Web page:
Alleluia

Thursday, April 28, 2011
Alleluia! He is risen!

We had a lovely Easter. As always, Easter Sunday was gloriously sunny. We had brunch at home before heading over to Matthew’s Mom’s house where Hannah enjoyed her first ever Easter egg hunt. Her cousins were so cute trying to help her find her eggs, but once she found one egg she had little interest in finding the others. She just walked around for the next hour or so with her one egg.



Despite the joy surrounding Easter, I’m feeling a little sad that Lent is over. The ending of Lent is always bittersweet for me. Is that weird? I keep reminding myself that just because Lent is over does not mean I have to suddenly stop practicing my Lenten resolutions. Duh. The whole point of Lent is to make permanent life changes, not temporary 40 day ones. So I intend to keep up several of my Lenten practices such as a daily Rosary and attending Mass once during the week. Many people do these things already so really it should not be that hard.

This Lent and Easter also helped me to come to an understanding regarding my current station in life. For a while, part of me has still expected myself to carry on in my spiritual practices as if I was still single (and not a bajillion months pregnant). While I do think it is important to have high expectations for myself, I don’t think it’s helpful to be unrealistic in those expectations. Attending daily Mass or making it through the entire Good Friday service is not entirely feasible at this point in my life. Just like every season of life, there will come a time when I am able to participate in such a way, but currently I am not and I am learning to be okay with that. God understands and acknowledges the difficulties and demands of having little children, even if I sometimes do not.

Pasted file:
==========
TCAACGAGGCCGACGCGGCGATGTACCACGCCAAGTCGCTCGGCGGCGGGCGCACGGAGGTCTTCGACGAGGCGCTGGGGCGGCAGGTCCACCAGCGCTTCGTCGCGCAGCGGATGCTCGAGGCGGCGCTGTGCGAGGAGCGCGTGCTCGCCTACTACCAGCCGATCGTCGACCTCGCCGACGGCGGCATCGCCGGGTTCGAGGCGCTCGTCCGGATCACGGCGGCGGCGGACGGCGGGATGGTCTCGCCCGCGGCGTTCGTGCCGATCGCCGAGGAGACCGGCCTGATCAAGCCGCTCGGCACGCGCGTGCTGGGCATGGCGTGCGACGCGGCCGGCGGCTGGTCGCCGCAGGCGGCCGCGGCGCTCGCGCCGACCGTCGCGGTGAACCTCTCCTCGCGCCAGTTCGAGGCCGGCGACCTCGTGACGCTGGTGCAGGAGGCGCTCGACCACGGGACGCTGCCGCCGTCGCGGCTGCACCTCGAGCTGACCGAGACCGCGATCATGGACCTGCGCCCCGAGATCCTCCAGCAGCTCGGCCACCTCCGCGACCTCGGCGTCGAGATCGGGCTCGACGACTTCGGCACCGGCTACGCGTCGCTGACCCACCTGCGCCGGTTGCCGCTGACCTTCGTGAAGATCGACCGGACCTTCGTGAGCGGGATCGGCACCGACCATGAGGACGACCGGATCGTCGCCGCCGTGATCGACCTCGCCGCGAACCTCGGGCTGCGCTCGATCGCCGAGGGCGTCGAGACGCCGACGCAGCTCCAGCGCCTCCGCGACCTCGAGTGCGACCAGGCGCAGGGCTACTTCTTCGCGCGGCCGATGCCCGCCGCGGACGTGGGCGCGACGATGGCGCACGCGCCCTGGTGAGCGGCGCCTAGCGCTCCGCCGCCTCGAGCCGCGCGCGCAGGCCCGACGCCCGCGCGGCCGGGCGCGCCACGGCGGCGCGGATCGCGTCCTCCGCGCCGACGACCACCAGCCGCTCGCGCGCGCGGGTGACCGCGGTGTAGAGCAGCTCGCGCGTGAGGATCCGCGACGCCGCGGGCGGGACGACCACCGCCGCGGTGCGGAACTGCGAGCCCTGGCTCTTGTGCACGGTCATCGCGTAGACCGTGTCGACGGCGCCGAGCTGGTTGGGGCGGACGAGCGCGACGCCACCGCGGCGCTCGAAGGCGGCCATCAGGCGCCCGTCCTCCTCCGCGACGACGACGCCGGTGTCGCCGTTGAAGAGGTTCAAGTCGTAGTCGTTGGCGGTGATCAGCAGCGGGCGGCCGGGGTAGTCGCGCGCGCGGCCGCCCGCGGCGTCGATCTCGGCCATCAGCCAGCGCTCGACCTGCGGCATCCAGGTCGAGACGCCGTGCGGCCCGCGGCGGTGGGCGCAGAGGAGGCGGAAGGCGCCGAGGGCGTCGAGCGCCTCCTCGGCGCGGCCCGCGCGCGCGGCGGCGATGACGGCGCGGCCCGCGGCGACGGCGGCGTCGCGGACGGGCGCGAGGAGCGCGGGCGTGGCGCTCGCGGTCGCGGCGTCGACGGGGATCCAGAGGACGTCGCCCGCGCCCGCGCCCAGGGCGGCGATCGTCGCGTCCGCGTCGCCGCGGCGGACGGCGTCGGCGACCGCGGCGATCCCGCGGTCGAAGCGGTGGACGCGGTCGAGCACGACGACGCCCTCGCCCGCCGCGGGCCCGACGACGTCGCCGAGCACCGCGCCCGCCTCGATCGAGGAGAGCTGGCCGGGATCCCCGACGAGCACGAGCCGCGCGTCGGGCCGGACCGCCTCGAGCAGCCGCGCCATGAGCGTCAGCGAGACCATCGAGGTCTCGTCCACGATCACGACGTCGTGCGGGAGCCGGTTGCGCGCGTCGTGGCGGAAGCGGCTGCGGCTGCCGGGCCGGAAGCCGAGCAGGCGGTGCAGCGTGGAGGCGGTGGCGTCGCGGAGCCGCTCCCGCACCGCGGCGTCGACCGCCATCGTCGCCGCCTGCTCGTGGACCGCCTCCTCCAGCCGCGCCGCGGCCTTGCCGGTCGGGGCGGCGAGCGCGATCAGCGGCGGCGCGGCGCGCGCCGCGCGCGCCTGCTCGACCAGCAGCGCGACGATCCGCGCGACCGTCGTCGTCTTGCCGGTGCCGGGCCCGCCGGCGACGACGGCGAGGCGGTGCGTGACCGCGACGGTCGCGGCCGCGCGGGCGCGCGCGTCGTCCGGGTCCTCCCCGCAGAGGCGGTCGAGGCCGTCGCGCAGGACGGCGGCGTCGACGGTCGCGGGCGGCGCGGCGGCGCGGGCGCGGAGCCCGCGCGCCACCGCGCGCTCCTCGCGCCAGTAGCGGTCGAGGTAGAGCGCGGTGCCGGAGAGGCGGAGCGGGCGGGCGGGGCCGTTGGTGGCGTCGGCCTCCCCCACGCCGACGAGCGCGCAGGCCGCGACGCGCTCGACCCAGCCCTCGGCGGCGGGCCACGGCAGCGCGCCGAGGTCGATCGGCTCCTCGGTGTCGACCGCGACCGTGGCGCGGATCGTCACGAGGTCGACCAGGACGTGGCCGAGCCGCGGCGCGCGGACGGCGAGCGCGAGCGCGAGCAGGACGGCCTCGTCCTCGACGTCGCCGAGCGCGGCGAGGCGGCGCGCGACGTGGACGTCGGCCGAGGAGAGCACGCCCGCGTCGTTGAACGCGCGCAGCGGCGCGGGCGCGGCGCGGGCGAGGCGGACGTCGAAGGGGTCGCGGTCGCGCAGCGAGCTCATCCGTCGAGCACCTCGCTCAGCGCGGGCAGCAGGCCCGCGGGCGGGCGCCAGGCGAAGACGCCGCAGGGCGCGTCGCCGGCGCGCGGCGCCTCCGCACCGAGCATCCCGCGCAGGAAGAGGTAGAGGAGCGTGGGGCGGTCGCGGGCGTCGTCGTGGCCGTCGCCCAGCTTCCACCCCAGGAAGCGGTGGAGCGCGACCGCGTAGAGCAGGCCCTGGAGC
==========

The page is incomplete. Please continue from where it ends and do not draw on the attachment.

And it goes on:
At Mass recently, I nearly broke down. Hannah was being difficult and I was feeling very pregnant (i.e. huge) and my back was really hurting and with tears in my eyes and perhaps a tad of self-pity told God, “this is hard. I don’t know if I can do this.”

Yet, it was then that I realized, isn’t that the point? The crucifixion was hard; the way of the Cross is hard. It’s not supposed to be easy. We don’t get to relish in the joy of Easter without first enduring the suffering of Good Friday. And in that moment, I was so glad to be Catholic. The joy of Easter is so much more meaningful when you understand the pain and suffering of the days preceding it. How can you truly enjoy feasting if you have not first fasted? How can you see the true miracle of the Resurrection if you have not first experienced death? Life is not all feasting and glory. And because God made that evident in the Passion and Death of Christ, we should not expect ourselves to be exempt from such suffering.

So am slowly learning to kiss the tiny crosses that Christ sends my way, for His burden is easy and his yoke is light and if he wishes me to carry such crosses, then I must learn to do so joyously.

1 comment:

  1. wonderful post!

    Here is a poem that my sister found that you may like:

    Splinters from the Cross

    little headaches, little heartaches
    little griefs of everyday
    little trials and vexations
    how they throng around our way!

    one great cross
    immense and heavy
    so it seems to our weak will
    might be borne with resignation,
    but these many small ones kill

    yet all life is formed of small things
    little leaves make up the trees
    many tiny drops of water
    blending make the mighty seas

    let us not then by impatience
    mar the beauty of the whole
    but for love of Jesus bear all
    in the silence of our soul

    asking Him for grace sufficient
    to sustain us through each loss
    and to treasure
    each small offering
    as a splinter
    from His cross

    ReplyDelete

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